Ron Kovic for AARP
Twilight. I had dinner with Vietnam Veteran, author and anti-war protestor Ron Kovic in December before making his portrait for AARP Bulletin. In preparation for the meeting I read most of his book Born on The Fourth of July and watched Oliver Stone’s movie version of it. I wanted to understand as much as I could of who he was, and also where he was. This latter part was the foundation for the article.
We met at a restaurant on the pier near his home. He was both charming and gracious. Dinner consumed most of my two hour window with him, where our conversation ran from politics to socio-economics to love and back again to politics and his evolution into an anti-war activist. It was a thoroughly enjoyable evening. In the end, I had just about five minutes to make his portrait. We set out for the boardwalk near the pier, when he decided to veer right and went over an embankment nearly falling from his chair. I was mortified because I felt somehow responsible. I helped him back in to his chair and found help to get him back on the boardwalk. He did not show any pain, even though I know he must have been hurt. He is very headstrong. And he insisted we continue. It is clearly this spirit and determination that carried him through much more difficult times.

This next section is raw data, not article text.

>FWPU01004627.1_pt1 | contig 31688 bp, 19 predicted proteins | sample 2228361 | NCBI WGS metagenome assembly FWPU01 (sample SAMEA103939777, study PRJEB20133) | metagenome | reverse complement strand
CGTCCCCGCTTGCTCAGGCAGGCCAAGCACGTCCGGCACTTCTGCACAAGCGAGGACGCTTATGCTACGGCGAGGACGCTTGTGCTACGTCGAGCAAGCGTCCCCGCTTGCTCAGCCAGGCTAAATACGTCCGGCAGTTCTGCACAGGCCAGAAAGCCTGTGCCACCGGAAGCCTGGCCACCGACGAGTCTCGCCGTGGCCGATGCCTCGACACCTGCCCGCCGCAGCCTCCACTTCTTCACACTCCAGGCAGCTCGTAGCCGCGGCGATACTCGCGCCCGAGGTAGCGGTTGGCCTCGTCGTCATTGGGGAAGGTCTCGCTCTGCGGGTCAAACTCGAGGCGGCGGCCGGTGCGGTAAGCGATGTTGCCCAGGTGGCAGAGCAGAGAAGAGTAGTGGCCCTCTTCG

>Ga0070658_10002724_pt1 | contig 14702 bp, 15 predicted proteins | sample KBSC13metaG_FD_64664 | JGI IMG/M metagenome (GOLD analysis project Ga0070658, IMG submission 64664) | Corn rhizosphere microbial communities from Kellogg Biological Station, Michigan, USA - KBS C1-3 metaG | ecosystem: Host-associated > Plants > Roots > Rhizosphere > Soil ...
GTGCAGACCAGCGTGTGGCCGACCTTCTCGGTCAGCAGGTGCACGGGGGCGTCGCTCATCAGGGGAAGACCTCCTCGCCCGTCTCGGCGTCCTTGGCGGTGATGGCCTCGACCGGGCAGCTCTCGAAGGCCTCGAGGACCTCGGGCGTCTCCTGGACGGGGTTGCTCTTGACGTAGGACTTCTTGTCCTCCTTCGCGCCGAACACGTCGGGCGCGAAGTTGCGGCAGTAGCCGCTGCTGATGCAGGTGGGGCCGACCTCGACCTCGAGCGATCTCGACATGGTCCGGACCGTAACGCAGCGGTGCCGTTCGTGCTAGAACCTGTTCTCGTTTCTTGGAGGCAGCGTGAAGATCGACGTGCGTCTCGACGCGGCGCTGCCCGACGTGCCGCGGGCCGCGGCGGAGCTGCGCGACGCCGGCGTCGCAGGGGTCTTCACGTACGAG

Daylight was setting and a storm was just moving in. He bundled in his heavy coat and scarf, his head held high, reminding me of the stature of Rodin’s Balzac, but with more reflection and a glimpse of human frailty. When we were done, he accompanied me to my car. Full of strength and kindness, and not showing any sign of pain from the fall. It was a pleasure to make his portrait. And, indeed, an honor to make his acquaintance.
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